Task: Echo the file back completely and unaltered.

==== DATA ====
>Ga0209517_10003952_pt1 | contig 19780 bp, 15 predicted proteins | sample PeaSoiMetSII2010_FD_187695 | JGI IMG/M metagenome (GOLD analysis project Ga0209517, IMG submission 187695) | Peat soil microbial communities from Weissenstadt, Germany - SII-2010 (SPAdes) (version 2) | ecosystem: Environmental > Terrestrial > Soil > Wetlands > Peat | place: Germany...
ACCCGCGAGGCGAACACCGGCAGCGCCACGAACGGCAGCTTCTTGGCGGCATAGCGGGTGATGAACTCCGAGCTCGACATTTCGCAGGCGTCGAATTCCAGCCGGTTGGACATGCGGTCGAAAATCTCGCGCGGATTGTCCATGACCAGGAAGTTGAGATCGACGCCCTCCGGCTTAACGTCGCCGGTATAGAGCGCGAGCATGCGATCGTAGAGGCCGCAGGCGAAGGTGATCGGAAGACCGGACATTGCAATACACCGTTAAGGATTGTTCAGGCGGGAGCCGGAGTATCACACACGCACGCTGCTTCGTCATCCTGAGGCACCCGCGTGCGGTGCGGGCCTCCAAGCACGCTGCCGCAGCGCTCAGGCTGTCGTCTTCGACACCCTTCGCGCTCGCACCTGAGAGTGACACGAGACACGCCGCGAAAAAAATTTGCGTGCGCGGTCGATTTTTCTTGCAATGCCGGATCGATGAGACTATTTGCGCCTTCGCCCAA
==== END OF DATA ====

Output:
>Ga0209517_10003952_pt1 | contig 19780 bp, 15 predicted proteins | sample PeaSoiMetSII2010_FD_187695 | JGI IMG/M metagenome (GOLD analysis project Ga0209517, IMG submission 187695) | Peat soil microbial communities from Weissenstadt, Germany - SII-2010 (SPAdes) (version 2) | ecosystem: Environmental > Terrestrial > Soil > Wetlands > Peat | place: Germany...
ACCCGCGAGGCGAACACCGGCAGCGCCACGAACGGCAGCTTCTTGGCGGCATAGCGGGTGATGAACTCCGAGCTCGACATTTCGCAGGCGTCGAATTCCAGCCGGTTGGACATGCGGTCGAAAATCTCGCGCGGATTGTCCATGACCAGGAAGTTGAGATCGACGCCCTCCGGCTTAACGTCGCCGGTATAGAGCGCGAGCATGCGATCGTAGAGGCCGCAGGCGAAGGTGATCGGAAGACCGGACATTGCAATACACCGTTAAGGATTGTTCAGGCGGGAGCCGGAGTATCACACACGCACGCTGCTTCGTCATCCTGAGGCACCCGCGTGCGGTGCGGGCCTCCAAGCACGCTGCCGCAGCGCTCAGGCTGTCGTCTTCGACACCCTTCGCGCTCGCACCTGAGAGTGACACGAGACACGCCGCGAAAAAAATTTGCGTGCGCGGTCGATTTTTCTTGCAATGCCGGATCGATGAGACTATTTGCGCCTTCGCCCAA